Unseating U.S., Britain lifts Europe to first place in corporate takeovers

FRANKFURT, Germany - Europe is the world's hot spot for mergers and acquisitions, led by Britain, which unseated the United States for first place in buying out foreign companies last year, an economic policy group reports.

Worldwide, the number of cross-border mergers jumped 50 percent in 1999 with nearly three-quarters of the deals in Europe, according to the Paris-based Organization for Economic Cooperation and Development.

Britain accounted for nearly a third of the world's merger and acquisition value, including such deals as Vodafone's $56 billion telecommunications buyout of U.S.-based Airtouch.

All told, British firms shelled out $246 billion to take over foreign companies, blowing by the United States at $145 billion to capture the top-spending spot. Germany placed third among the 29 nations surveyed, followed by France.

The United States has held the top spot at least since 1996, the OECD reported Tuesday.

The number of mergers worldwide totaled just over 5,000 last year, with European suitors accounting for more than half. Many of the 10 most valuable deals featured European companies.

They include BP Amoco's $27.6 billion takeover of U.S.-based Atlantic Richfield Co., Germany's Mannesmann buying Britain's Orange telecommunications for $35 billion, and the merger of Germany's Hoechst and France's Rhone-Poulenc to form the pharmaceutical company Aventis.

AstraZeneca, another of the world's largest drug companies, was formed in April 1999 when Astra of Sweden merged with Britain's Zeneca.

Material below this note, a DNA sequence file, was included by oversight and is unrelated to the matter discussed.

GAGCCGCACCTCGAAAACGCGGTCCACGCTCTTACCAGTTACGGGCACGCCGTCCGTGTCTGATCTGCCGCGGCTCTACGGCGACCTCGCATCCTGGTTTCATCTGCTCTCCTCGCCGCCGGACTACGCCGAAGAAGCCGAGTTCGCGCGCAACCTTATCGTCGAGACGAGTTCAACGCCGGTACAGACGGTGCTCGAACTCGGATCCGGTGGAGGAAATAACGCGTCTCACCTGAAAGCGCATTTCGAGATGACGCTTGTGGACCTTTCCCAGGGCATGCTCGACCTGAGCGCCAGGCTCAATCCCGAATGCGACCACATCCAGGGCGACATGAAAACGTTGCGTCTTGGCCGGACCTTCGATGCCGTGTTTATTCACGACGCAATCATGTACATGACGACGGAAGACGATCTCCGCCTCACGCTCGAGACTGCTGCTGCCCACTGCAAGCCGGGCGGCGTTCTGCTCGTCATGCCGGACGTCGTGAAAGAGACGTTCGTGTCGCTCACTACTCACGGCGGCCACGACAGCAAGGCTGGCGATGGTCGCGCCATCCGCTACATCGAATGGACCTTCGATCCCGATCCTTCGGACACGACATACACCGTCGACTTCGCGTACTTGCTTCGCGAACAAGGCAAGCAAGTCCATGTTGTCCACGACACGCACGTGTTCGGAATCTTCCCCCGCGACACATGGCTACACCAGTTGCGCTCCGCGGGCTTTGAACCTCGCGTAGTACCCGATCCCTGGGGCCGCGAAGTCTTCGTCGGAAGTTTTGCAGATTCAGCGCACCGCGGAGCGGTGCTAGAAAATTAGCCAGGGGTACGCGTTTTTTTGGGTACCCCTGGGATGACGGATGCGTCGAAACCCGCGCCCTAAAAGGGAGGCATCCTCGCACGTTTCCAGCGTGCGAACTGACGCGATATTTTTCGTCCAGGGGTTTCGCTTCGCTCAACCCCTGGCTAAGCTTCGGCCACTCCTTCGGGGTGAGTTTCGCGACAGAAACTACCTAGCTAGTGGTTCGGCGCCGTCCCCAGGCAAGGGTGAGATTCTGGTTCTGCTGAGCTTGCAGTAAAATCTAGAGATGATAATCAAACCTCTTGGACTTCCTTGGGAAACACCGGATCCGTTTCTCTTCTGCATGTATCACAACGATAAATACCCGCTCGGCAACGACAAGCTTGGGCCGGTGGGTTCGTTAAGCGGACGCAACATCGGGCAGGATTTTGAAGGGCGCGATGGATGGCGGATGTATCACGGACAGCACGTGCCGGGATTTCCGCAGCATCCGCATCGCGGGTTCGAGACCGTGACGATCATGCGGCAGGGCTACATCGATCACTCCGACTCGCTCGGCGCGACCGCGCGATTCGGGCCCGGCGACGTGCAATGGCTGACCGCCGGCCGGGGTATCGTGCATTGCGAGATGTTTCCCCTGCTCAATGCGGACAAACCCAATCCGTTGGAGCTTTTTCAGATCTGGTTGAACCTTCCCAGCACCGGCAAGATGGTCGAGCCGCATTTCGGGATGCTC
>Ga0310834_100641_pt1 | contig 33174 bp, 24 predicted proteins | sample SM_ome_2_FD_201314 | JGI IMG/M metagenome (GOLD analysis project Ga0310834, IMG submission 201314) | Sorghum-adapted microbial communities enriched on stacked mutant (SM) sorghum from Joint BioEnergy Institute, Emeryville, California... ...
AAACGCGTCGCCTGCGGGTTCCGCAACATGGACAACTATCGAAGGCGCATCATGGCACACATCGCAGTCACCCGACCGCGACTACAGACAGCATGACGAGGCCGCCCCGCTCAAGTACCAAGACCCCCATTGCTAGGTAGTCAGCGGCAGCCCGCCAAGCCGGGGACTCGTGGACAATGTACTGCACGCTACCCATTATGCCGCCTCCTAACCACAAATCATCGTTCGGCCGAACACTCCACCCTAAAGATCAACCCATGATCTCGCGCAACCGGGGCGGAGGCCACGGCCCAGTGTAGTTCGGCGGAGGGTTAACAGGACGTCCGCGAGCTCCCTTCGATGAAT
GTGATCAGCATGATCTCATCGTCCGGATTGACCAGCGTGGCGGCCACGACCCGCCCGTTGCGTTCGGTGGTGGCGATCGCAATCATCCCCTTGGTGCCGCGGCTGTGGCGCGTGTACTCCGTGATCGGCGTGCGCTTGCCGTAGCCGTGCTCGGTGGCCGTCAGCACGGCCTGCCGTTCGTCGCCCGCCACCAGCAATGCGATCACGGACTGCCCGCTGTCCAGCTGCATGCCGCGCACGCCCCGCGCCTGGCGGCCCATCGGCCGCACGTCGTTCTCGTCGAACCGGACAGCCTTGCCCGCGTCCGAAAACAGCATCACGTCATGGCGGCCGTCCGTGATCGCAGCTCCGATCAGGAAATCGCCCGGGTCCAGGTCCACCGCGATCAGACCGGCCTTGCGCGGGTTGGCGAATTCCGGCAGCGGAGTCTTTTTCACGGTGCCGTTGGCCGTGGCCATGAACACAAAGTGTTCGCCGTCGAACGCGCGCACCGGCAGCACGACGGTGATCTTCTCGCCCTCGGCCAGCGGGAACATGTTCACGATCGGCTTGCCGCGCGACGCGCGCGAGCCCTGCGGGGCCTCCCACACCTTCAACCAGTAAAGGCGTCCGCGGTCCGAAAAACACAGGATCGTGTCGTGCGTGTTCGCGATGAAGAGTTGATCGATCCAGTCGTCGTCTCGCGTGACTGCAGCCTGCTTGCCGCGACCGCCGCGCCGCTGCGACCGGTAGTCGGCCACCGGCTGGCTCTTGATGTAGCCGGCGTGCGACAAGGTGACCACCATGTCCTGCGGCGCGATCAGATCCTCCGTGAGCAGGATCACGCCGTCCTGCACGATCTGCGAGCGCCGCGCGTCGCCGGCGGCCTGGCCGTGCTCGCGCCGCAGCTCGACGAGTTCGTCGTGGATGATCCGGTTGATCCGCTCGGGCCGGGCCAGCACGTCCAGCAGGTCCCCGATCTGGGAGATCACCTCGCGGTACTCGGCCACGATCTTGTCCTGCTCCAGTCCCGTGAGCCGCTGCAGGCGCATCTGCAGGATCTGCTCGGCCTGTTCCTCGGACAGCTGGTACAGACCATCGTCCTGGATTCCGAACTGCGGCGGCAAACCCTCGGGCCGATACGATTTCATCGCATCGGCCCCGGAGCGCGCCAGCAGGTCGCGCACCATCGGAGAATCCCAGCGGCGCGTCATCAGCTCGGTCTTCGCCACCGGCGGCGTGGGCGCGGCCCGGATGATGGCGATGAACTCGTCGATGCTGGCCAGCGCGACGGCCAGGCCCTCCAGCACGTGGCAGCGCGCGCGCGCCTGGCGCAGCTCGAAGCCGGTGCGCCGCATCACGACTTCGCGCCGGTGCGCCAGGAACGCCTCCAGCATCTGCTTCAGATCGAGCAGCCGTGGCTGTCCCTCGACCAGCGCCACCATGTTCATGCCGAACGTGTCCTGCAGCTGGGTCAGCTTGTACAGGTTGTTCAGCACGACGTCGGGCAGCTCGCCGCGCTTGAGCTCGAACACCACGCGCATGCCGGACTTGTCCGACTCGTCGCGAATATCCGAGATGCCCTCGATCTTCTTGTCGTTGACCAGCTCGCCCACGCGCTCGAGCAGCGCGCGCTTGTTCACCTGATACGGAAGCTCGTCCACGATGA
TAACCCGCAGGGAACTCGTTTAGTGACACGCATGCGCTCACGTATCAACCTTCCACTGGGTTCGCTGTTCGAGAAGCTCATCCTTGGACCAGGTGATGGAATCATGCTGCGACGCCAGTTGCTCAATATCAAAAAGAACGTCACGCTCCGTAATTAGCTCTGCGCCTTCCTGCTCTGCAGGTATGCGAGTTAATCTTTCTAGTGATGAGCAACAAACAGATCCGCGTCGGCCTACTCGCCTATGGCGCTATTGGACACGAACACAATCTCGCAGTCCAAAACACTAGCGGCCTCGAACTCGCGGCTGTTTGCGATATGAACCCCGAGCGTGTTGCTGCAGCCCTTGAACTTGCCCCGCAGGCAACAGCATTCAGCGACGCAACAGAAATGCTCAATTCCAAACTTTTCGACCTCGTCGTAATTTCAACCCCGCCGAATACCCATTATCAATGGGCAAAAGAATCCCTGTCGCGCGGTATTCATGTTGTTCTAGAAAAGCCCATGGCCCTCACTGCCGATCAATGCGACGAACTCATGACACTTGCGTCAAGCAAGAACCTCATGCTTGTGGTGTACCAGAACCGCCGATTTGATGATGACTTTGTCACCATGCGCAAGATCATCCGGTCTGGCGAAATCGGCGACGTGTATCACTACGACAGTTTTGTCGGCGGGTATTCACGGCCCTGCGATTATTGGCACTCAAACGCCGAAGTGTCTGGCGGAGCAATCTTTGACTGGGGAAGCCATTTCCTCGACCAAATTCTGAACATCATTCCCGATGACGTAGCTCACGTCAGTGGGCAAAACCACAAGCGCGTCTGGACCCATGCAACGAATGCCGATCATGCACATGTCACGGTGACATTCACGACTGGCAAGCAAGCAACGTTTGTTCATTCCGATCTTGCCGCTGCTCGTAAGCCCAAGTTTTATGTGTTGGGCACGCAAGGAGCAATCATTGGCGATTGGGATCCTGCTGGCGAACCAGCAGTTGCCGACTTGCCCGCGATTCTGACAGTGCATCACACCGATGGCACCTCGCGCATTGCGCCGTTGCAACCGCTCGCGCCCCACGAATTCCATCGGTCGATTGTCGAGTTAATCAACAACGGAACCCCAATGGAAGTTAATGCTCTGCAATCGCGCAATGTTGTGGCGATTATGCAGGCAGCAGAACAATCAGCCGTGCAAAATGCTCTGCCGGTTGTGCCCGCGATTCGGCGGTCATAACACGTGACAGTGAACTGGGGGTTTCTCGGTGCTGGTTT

''This is just the beginning of a boom in European mergers and acquisitions,'' said Fred Irwin, president of the American Chamber of Commerce in Germany.

Mergers across the region were fueled by withering regulations, European monetary unity, increased public acceptance of hostile takeovers and stepped up privatization of government-owned companies.

Cutthroat international competition and the need to squeeze out savings by merging into bigger companies and paring down overlapping operations also contributed to the trend.

Economists say there's also a defense mentality at play - merge or be merged.

Over the last 10 years, merger and acquisition activity rose fivefold worldwide, with telecommunications and chemical industries seeing most of the action. In 1999, the countries in the survey spent a total of $767 billion buying up foreign companies.

The United States remained the most popular place to buy, with other countries sinking $293 billion into buying its companies. Britain was a distant second, with foreigners spending $123 billion on its soil.


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